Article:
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It is 23 years since the Kyoto protocol asked the IMO to tackle climate-changing emissions from ships, yet progress has been painfully slow. Earlier this month, the IMO’s group on reducing greenhouse gas emissions discussed a very weak proposal aimed at reducing the carbon intensity of international shipping by 40% by 2030, compared to 2008. Yet this was watered down by the group, whose recommendations are expected to be adopted by IMO’s environment committee (Marine Environment Protection Committee) which meets for its 75th session 16-20 November.
If adopted, emissions from ships will not be capped this decade, let alone reduced; there will be no enforcement mechanisms; and there will be loopholes which will allow ships to escape penalties for non-compliance. Even under the best-case scenario, the proposal will see emissions rise nearly 14% on the industry’s 2008 baseline, according to the estimates of International Council on Clean Transportation (ICCT). The proposed 40% reduction would itself fall a long way short of the Paris accord’s commitment to limiting global warming to 1.5/2°C by 2100.
‘The IMO has proved once again that it is completely ineffective in tackling shipping’s climate impact,’ said T&E’s shipping programme director, Faig Abbasov. ‘Governments have ridden roughshod over the Paris accord by agreeing a measure that will see ship emissions grow for decades to come. EU countries must now work through the European Green Deal to fill the gap left by the IMO.’
Because of poor progress made by the IMO between 1997 and 2015, the Paris climate accord mandated countries to address shipping at national and regional levels as part of their economy-wide climate plans. National governments have been reluctant to take action while IMO efforts were continuing, but the European Green Deal committed in 2019 to include international shipping in the EU’s emissions trading system (ETS). The Clean Shipping Coalition, which includes T&E, also says the latest poor outcome from the IMO indicates it is time for more localised action.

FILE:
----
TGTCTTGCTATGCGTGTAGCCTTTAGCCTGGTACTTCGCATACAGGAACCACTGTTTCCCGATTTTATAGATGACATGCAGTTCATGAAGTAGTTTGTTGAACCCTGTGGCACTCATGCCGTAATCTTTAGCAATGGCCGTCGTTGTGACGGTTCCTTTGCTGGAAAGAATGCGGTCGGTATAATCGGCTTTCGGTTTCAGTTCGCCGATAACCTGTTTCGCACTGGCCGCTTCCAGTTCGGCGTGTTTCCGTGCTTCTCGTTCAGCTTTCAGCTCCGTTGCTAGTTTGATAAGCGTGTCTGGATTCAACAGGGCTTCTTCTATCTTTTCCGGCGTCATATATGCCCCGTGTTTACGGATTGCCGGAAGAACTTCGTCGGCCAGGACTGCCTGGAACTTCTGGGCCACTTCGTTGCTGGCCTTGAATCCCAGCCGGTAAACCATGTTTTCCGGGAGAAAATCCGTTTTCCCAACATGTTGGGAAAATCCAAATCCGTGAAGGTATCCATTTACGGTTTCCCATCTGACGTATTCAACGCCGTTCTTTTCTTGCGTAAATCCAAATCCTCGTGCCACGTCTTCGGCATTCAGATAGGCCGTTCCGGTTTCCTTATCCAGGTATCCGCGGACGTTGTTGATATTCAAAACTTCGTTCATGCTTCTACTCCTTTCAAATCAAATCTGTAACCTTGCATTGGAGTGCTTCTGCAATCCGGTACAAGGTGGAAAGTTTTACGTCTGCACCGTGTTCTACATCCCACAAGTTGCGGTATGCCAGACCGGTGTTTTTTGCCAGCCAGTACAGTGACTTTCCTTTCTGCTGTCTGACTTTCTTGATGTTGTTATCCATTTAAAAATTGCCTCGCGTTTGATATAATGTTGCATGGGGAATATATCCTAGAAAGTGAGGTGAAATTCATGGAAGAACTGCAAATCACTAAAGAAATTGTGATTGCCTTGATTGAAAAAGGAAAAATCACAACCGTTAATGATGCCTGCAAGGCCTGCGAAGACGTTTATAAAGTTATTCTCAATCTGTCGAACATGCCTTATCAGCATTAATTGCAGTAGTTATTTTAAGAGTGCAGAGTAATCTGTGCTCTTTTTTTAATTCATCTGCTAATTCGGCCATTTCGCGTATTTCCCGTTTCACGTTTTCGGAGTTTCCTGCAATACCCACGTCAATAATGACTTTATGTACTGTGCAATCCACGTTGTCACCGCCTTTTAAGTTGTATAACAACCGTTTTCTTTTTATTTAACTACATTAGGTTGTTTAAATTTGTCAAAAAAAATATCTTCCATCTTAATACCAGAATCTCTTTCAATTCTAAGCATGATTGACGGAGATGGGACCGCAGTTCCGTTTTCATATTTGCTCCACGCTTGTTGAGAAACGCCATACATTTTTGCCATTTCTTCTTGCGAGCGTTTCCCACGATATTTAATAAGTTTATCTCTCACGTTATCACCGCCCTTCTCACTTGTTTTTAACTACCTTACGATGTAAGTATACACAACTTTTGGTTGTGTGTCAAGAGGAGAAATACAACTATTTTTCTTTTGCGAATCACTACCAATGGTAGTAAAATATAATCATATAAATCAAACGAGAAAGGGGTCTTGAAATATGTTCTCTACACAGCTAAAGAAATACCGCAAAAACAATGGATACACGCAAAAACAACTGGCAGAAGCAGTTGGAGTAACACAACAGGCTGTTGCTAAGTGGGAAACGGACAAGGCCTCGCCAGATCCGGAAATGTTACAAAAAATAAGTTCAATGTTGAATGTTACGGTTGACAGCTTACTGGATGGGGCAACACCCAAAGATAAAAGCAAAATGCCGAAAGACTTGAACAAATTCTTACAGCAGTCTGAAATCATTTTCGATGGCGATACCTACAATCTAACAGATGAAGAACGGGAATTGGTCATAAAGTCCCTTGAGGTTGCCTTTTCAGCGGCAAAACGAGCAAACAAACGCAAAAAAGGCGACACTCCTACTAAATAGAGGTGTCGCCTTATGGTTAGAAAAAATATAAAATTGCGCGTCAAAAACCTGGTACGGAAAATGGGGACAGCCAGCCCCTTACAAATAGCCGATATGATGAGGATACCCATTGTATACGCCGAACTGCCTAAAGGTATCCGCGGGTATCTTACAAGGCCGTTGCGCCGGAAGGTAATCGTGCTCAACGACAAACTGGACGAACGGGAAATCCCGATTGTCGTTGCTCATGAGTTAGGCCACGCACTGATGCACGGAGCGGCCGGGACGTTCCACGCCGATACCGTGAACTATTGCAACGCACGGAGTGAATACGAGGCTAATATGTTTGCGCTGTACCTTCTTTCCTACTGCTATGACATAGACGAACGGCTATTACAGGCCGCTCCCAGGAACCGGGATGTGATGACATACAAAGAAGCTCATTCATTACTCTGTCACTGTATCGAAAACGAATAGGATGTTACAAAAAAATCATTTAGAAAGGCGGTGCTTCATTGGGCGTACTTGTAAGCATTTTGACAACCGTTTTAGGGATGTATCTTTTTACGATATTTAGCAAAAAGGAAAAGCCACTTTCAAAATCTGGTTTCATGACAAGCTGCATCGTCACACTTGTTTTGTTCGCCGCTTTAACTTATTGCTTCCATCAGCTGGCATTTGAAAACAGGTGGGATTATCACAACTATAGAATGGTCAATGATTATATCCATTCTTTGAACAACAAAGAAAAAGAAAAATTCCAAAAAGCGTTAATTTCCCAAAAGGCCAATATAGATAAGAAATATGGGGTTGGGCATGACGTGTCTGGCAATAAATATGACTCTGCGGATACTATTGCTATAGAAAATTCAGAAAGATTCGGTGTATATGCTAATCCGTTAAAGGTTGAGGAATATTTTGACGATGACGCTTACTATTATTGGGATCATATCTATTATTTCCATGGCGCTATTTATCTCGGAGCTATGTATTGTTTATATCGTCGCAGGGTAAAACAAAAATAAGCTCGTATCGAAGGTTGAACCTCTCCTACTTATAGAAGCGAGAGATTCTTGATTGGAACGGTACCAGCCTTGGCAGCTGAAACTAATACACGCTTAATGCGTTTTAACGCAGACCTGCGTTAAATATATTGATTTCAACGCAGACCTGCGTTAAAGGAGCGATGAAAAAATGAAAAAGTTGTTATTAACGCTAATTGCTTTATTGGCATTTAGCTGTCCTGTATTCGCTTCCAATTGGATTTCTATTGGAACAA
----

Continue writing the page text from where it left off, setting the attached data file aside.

John Maggs, president of the Clean Shipping Coalition which has observer status at the IMO, said: ‘In pursuing this outcome at the IMO, many countries have knowingly broken their Paris agreement commitment to pursue a 1.5/2C compatible emissions reduction. We urge all countries to reconsider their support for the decision ahead of MEPC75 and reject it, unless it can be fundamentally strengthened.’
The proposal likely to be adopted will fail to reduce emissions before 2023, will not cause emissions to peak emissions at the earliest opportunity, and will not set ship CO2 emissions on a pathway consistent with the Paris agreement goals. In those three ways, it waters down the IMO’s initial greenhouse gas strategy.
Abbasov added: Alternative quote: ‘The IMO’s failure is a fact and indisputable. What remains to be seen is whether the EU member states will be brave enough to acknowledge that failure despite their best efforts, or will they try to sugarcoat it to save face? Either way it is their citizens who will suffer from the escalating impacts of the climate crisis.’